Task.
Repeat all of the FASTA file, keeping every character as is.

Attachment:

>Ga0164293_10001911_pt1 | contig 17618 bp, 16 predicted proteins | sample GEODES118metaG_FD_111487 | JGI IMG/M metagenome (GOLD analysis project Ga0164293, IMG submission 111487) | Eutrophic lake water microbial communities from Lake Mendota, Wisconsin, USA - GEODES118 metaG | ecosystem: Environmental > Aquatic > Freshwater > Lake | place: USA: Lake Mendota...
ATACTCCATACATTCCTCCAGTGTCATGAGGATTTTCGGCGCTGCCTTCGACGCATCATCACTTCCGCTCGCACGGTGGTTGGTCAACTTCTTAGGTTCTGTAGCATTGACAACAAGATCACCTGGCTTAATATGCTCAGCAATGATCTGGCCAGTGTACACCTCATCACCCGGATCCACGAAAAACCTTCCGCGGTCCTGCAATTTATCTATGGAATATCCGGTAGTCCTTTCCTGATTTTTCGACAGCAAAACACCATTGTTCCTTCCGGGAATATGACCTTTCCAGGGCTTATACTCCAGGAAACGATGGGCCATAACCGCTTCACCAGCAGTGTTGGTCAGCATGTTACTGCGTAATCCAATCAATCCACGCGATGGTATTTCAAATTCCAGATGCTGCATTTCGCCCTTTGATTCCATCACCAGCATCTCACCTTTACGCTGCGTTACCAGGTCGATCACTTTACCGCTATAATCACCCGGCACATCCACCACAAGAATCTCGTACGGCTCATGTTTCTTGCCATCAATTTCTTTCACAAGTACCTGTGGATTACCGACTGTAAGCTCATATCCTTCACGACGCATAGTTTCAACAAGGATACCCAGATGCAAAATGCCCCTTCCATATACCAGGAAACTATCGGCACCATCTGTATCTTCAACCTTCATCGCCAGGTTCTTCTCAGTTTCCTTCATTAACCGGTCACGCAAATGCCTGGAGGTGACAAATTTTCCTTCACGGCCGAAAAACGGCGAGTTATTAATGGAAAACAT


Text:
>Ga0164293_10001911_pt1 | contig 17618 bp, 16 predicted proteins | sample GEODES118metaG_FD_111487 | JGI IMG/M metagenome (GOLD analysis project Ga0164293, IMG submission 111487) | Eutrophic lake water microbial communities from Lake Mendota, Wisconsin, USA - GEODES118 metaG | ecosystem: Environmental > Aquatic > Freshwater > Lake | place: USA: Lake Mendota...
ATACTCCATACATTCCTCCAGTGTCATGAGGATTTTCGGCGCTGCCTTCGACGCATCATCACTTCCGCTCGCACGGTGGTTGGTCAACTTCTTAGGTTCTGTAGCATTGACAACAAGATCACCTGGCTTAATATGCTCAGCAATGATCTGGCCAGTGTACACCTCATCACCCGGATCCACGAAAAACCTTCCGCGGTCCTGCAATTTATCTATGGAATATCCGGTAGTCCTTTCCTGATTTTTCGACAGCAAAACACCATTGTTCCTTCCGGGAATATGACCTTTCCAGGGCTTATACTCCAGGAAACGATGGGCCATAACCGCTTCACCAGCAGTGTTGGTCAGCATGTTACTGCGTAATCCAATCAATCCACGCGATGGTATTTCAAATTCCAGATGCTGCATTTCGCCCTTTGATTCCATCACCAGCATCTCACCTTTACGCTGCGTTACCAGGTCGATCACTTTACCGCTATAATCACCCGGCACATCCACCACAAGAATCTCGTACGGCTCATGTTTCTTGCCATCAATTTCTTTCACAAGTACCTGTGGATTACCGACTGTAAGCTCATATCCTTCACGACGCATAGTTTCAACAAGGATACCCAGATGCAAAATGCCCCTTCCATATACCAGGAAACTATCGGCACCATCTGTATCTTCAACCTTCATCGCCAGGTTCTTCTCAGTTTCCTTCATTAACCGGTCACGCAAATGCCTGGAGGTGACAAATTTTCCTTCACGGCCGAAAAACGGCGAGTTATTAATGGAAAACAT